village pond

village pond

We had good weather, gorgeous surroundings, great company and enough beer to kill a man. What else do you need?

Everyone mucked in, there was lots of booze drunk, rubbish spoken and food eaten and it couldn’t have been better.

Matlock Baths - Biker's Paradise

Matlock Baths – Biker’s Paradise

Mostly we just chilled out at the gorgeous, gorgeous and perfectly appointed cottage. We played cards around the garden table or set up tennis (for the more energetic amongst us), we read, we chatted (a lot!!) and thoroughly relaxed.

When we did venture out (we were very tempted to stay put but really felt that we had to see more than the wonderful view from the barn garden), we were just as happy with what we found and some of it came as a complete surprise.

rows and rows of speed machines

rows and rows of speed machines

We had briefly passed through Matlock Baths on the Friday night as we arrived, so we decided to go and wander through this sleepy little ribbon town on Sunday morning. We would grab a coffee, maybe an ice cream and enjoy the peace and quiet of the riverbank walk and it’s pretty shops. It should be pretty quiet leading up to lunchtime.

 

think bike - bit difficult to avoid it really

think bike – bit difficult to avoid it really

I think we were the only people in the whole county who DIDN’T know that every Sunday, Matlock Baths is overrun with bikes and scooters of all shapes and sizes as well as the diverse collection of people that ride them.

 

Every single parking space along the length of the village has 2 wheels parked in it and even the station car park was struggling to accommodate the 4 wheels that had chosen to visit at the same time.

 

hamlet enjoying a cooling roll in the grass

hamlet enjoying a cooling roll on the grass

JC got some cracking shots of some of the bikes (clearly someone’s pride and joy) and the irony of the huge, seemingly out of place, ‘think bike’ sign wasn’t missed on us – you really couldn’t help thinking about bikes since it was practically all there was as far as the eye could see.

 

some of the lovely little stairways in town

some of the lovely little stairways in town

Once we thought about it, it made sense that this funny little place couldn’t sustain about 8 fish and chip shops a greater number of cafes and 2 bike wear shops without something spectacular like the sunday pilgrimage to contribute to the coffers.

 

rambling pond side properties

rambling pond side properties

Everyone was clearly happy and there was a nice vibe.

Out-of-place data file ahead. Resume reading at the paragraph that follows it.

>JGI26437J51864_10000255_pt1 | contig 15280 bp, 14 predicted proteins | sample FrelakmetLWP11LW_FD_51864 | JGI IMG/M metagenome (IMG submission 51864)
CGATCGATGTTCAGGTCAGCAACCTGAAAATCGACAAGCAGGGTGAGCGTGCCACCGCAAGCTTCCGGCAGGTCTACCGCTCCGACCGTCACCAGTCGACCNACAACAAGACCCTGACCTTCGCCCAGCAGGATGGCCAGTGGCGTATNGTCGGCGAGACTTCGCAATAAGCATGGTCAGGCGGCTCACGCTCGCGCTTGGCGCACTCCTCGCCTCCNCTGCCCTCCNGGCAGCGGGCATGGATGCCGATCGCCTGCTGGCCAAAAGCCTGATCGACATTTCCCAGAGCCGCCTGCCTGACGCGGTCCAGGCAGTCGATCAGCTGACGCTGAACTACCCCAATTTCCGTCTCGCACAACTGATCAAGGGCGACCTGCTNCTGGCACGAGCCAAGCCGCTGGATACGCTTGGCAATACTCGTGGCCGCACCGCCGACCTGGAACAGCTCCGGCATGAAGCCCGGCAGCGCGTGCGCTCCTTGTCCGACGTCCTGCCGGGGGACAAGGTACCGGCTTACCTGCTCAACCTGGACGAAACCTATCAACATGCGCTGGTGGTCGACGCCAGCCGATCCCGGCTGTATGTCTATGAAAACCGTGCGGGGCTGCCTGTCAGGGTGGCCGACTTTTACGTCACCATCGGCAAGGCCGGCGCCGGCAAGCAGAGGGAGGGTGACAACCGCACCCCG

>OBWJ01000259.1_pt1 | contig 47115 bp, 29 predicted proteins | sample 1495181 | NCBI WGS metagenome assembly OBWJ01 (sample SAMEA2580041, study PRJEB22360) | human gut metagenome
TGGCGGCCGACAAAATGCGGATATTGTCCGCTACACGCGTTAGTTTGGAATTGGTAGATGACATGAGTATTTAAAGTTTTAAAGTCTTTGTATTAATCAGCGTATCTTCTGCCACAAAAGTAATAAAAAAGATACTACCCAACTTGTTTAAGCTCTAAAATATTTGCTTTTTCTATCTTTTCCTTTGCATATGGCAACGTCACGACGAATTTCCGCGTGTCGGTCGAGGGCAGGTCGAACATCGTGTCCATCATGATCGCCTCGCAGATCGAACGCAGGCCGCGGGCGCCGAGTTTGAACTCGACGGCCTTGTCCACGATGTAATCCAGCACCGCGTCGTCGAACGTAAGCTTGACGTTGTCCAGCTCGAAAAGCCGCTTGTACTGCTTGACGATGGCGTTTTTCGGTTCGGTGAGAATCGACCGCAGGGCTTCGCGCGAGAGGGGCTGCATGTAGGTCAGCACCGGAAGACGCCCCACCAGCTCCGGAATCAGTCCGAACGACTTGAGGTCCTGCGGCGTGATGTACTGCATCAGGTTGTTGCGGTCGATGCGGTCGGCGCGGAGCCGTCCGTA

Not remotely what we had expected but quite wonderful all the same.

 

village waterwheel

village waterwheel

We eaked out as much of the weekend as we could and didn’t leave until the latest possible (our booking was until monday am but we all had to get back for work!! boohoo) with another walk to check out the local station of Wirkworth and the sweet town centre itself.

 

dry stone walls

dry stone walls

These small towns are clearly affected by the out of town supermarkets and the change in our shopping habits but it is hanging on in there. Like all small market towns, it has it’s problems but it is surviving. It has retained its charm and there are a handful of brilliant little retailers as well as decent pubs and I hope it lasts.

 

lovely hilly meadows

lovely hilly meadows

We are going to make this little weekend an annual event now because we were so taken by the place and the surroundings. We’ll be booking it well in advance so we aren’t disappointed.

I’m looking forward to it already!!


Thank You Flowers

an open flower head

an open flower head

These gorgeous flowers are sadly finished but they lasted amazingly well.

They are peonies and just about the most perfect choice of flowers for me; they are pretty, not formal looking, they are simple and they are white.

perfect

perfect

They came as a thank you from V for having Agnes for the day while they were away.

They have been beautiful and lovely to see every day but they were completely unnecessary as having Agnes was so much fun and we’d do it again in a flash.

closed flower bud

closed flower bud

The flowers kept their form and colour and only started to droop 2 weeks or so.

a pretty bowed papery head

a pretty bowed papery head

I think I am going to treat myself to a vase of these every week or so from now on, I love them so much.


Bug Hotel

comfort bug style

comfort bug style